Trademark-related quotes, opinions and observations from around the globe
This is a small area of IP law which comes into play when the owner of patent, trademark or design seeks to enforce their rights. We welcome the exemption now given to IP legal advisers when acting on their client’s instructions. The previous regime militated against seeking pre-action settlement of IP disputes, as the recipient could use the threat of suing the lawyer for an unjustified threat as a means of separating the IP right holder from his chosen legal adviser.
Vicki Salmon, chair of the Chartered Institute of Patent Attorneys Litigation Committee, welcomes the news that the United Kingdom’s Intellectual Property (Unjustified Threats) Bill has received royal assent (May 2 2017)
A World Trade Organisation (WTO) decision continues the tobacco industry’s legal losing streak on plain packaging, and will result in far more countries moving forward to implement this measure. Plain packaging has been implemented in Australia, the UK, and France, and will be implemented later in 2017 in Ireland and Norway, and in 2018 in Hungary. Many other countries are in progress, including New Zealand, Canada, Uruguay, Belgium, Slovenia, Belgium, Singapore, Thailand, among others.
Rob Cunningham, senior policy analyst at the Canadian Cancer Society, reacts to reports that a dispute resolution panel of the WTO has reportedly ruled in favour of Australia in a complaint brought by a number of countries against its plain packaging policy (May 8 2017)
It is important for brand owners that have been fooled into signing up for services which were not performed (or performed deficiently) by these scammers, or into paying ‘fees’ to them, to attend the roundtable to emphasise the magnitude of the problem for all trademark owners and to assist the government with brainstorming about creative ideas for attacking this difficult issue. For brand owners unable to attend in person, we also invite written submissions to the USPTO.
US Patent and Trademark Office Trademark Commissioner Mary Boney Denison calls on trademark owners to participate in a roundtable, taking place on July 26, focused on tackling the scourge of fraudulent trademark invoices (May 9 2017)
A claim of genericide must relate to a particular type of good. Even if we assume that the public uses the verb ‘google’ in a generic and indiscriminate sense, this tells us nothing about how the public primarily understands the word itself, irrespective of its grammatical function, with regard to internet search engines.
The Ninth Circuit Court of Appeals confirmed that “verb use does not necessarily constitute generic use” and affirmed a district court judgment in favour of Google in an action seeking cancellation of the GOOGLE mark on the ground that it is generic (May 17 2017)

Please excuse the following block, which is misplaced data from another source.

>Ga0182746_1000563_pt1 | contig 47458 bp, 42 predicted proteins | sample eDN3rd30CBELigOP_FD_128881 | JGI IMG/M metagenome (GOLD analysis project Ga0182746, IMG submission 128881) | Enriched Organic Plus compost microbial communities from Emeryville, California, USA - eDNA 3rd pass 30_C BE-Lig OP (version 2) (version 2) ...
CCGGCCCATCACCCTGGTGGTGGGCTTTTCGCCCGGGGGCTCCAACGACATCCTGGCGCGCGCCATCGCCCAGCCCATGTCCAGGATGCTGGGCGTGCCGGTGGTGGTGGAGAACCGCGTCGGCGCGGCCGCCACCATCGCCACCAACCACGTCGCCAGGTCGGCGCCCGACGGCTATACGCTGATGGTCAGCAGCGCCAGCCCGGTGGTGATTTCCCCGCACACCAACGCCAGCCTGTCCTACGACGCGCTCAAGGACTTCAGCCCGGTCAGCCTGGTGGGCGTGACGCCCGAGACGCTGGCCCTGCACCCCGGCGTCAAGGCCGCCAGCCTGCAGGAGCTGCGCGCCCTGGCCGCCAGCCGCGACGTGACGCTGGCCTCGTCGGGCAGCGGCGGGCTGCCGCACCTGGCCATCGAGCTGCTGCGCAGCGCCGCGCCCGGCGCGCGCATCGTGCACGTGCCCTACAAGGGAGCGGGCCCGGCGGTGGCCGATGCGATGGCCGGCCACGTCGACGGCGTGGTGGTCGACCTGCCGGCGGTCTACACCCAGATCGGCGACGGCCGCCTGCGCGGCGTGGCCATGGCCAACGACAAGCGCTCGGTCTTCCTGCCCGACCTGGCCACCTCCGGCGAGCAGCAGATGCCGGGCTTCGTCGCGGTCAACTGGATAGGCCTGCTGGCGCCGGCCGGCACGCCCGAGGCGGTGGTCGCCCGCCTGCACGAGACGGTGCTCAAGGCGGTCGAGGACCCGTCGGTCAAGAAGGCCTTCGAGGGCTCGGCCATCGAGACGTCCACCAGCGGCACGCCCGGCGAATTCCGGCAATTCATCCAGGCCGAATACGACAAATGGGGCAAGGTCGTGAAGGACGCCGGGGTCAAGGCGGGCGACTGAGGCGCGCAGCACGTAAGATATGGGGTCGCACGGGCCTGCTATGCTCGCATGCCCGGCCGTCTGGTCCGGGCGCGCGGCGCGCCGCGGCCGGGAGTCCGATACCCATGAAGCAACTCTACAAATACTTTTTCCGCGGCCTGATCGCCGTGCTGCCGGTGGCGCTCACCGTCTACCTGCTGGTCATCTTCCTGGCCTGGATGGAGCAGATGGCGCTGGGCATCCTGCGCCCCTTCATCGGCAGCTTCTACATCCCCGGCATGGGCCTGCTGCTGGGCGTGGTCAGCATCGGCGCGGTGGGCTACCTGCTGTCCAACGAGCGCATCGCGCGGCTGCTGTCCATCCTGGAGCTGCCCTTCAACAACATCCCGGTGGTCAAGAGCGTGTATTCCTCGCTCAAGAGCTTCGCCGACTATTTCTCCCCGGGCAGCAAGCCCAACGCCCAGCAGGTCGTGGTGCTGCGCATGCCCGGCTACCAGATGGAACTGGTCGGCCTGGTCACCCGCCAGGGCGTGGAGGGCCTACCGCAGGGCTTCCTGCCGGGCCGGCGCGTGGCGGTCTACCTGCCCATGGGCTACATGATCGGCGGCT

This year, we put together a presidential taskforce that is looking at building a new narrative around brand restrictions like plain packaging. We know the legal arguments, but the problem is the politicians and legislators need more than that. We need our CEOs to stand up on behalf of brand owners and speak up on the need to protect brands. What if your bottle couldn’t have your trademark on it? It would be a concern for you, your workers and society at large.
International Trademark Association (INTA) CEO Etienne Sanz de Acedo opens this year’s annual meeting with a call for C-suite executives to make their voices heard on plain packaging legislation (May 22 2017)
We received a lot of trademark submissions in the early stages of the new gTLD programme, as big brands looked to enhance trademark protection across the many different TLDs. They were thinking long-term, and renewal rates have been good. However, what we are now seeing is trademark owners submitting marks for specific sunrises.
Peter Van De Wielle, marketing manager for the Trademark Clearinghouse, explains how brand protection strategies in the expanded online environment are evolving (May 23 2017)
A robust and effective legal framework is essential to Singapore’s long-term attractiveness as a major shipping hub. The proposed changes expose Singapore to significant risks, making Singapore’s free trade zone (FTZ) vulnerable to abuse as it weakens the country’s governance of them. The proposed changes will not improve Singapore’s attractiveness. Shippers will still have to prepare manifests as Customs may request it on demand. Regional security may also be jeopardised as manifest data is core to any risk assessment to guard against criminal and terrorist activities.